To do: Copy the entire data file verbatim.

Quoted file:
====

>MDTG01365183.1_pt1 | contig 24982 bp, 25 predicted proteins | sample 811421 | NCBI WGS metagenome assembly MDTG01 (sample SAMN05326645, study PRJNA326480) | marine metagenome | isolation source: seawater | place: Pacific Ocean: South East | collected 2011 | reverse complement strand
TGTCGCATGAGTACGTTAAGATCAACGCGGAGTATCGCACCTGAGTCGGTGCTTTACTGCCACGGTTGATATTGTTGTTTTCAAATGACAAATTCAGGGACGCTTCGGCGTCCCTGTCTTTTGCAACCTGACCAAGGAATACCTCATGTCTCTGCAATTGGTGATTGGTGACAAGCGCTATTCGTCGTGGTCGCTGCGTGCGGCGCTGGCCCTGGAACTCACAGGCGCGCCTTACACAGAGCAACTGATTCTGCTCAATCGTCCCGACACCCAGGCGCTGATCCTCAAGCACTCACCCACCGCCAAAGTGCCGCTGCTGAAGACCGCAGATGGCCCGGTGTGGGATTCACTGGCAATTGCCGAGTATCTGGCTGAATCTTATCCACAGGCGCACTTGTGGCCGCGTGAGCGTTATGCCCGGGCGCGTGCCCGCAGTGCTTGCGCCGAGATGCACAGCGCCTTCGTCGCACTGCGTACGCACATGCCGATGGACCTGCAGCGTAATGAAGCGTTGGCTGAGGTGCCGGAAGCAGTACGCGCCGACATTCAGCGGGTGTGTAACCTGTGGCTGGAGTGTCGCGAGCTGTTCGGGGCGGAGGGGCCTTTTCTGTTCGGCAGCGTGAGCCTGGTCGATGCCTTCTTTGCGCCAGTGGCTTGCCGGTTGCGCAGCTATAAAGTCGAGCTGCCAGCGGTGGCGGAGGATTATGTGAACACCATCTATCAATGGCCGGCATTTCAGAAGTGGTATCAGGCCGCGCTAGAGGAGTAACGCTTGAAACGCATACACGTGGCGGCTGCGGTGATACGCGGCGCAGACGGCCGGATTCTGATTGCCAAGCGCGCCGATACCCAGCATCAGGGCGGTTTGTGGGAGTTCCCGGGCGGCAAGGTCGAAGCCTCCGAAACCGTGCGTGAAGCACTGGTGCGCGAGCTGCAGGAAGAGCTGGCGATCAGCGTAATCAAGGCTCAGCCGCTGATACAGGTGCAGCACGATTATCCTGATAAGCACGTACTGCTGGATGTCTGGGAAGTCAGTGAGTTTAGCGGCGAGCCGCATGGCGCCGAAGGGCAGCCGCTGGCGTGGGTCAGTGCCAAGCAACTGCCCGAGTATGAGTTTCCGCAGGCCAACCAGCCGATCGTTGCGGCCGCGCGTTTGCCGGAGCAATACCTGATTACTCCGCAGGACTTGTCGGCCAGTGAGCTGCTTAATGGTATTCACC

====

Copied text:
>MDTG01365183.1_pt1 | contig 24982 bp, 25 predicted proteins | sample 811421 | NCBI WGS metagenome assembly MDTG01 (sample SAMN05326645, study PRJNA326480) | marine metagenome | isolation source: seawater | place: Pacific Ocean: South East | collected 2011 | reverse complement strand
TGTCGCATGAGTACGTTAAGATCAACGCGGAGTATCGCACCTGAGTCGGTGCTTTACTGCCACGGTTGATATTGTTGTTTTCAAATGACAAATTCAGGGACGCTTCGGCGTCCCTGTCTTTTGCAACCTGACCAAGGAATACCTCATGTCTCTGCAATTGGTGATTGGTGACAAGCGCTATTCGTCGTGGTCGCTGCGTGCGGCGCTGGCCCTGGAACTCACAGGCGCGCCTTACACAGAGCAACTGATTCTGCTCAATCGTCCCGACACCCAGGCGCTGATCCTCAAGCACTCACCCACCGCCAAAGTGCCGCTGCTGAAGACCGCAGATGGCCCGGTGTGGGATTCACTGGCAATTGCCGAGTATCTGGCTGAATCTTATCCACAGGCGCACTTGTGGCCGCGTGAGCGTTATGCCCGGGCGCGTGCCCGCAGTGCTTGCGCCGAGATGCACAGCGCCTTCGTCGCACTGCGTACGCACATGCCGATGGACCTGCAGCGTAATGAAGCGTTGGCTGAGGTGCCGGAAGCAGTACGCGCCGACATTCAGCGGGTGTGTAACCTGTGGCTGGAGTGTCGCGAGCTGTTCGGGGCGGAGGGGCCTTTTCTGTTCGGCAGCGTGAGCCTGGTCGATGCCTTCTTTGCGCCAGTGGCTTGCCGGTTGCGCAGCTATAAAGTCGAGCTGCCAGCGGTGGCGGAGGATTATGTGAACACCATCTATCAATGGCCGGCATTTCAGAAGTGGTATCAGGCCGCGCTAGAGGAGTAACGCTTGAAACGCATACACGTGGCGGCTGCGGTGATACGCGGCGCAGACGGCCGGATTCTGATTGCCAAGCGCGCCGATACCCAGCATCAGGGCGGTTTGTGGGAGTTCCCGGGCGGCAAGGTCGAAGCCTCCGAAACCGTGCGTGAAGCACTGGTGCGCGAGCTGCAGGAAGAGCTGGCGATCAGCGTAATCAAGGCTCAGCCGCTGATACAGGTGCAGCACGATTATCCTGATAAGCACGTACTGCTGGATGTCTGGGAAGTCAGTGAGTTTAGCGGCGAGCCGCATGGCGCCGAAGGGCAGCCGCTGGCGTGGGTCAGTGCCAAGCAACTGCCCGAGTATGAGTTTCCGCAGGCCAACCAGCCGATCGTTGCGGCCGCGCGTTTGCCGGAGCAATACCTGATTACTCCGCAGGACTTGTCGGCCAGTGAGCTGCTTAATGGTATTCACC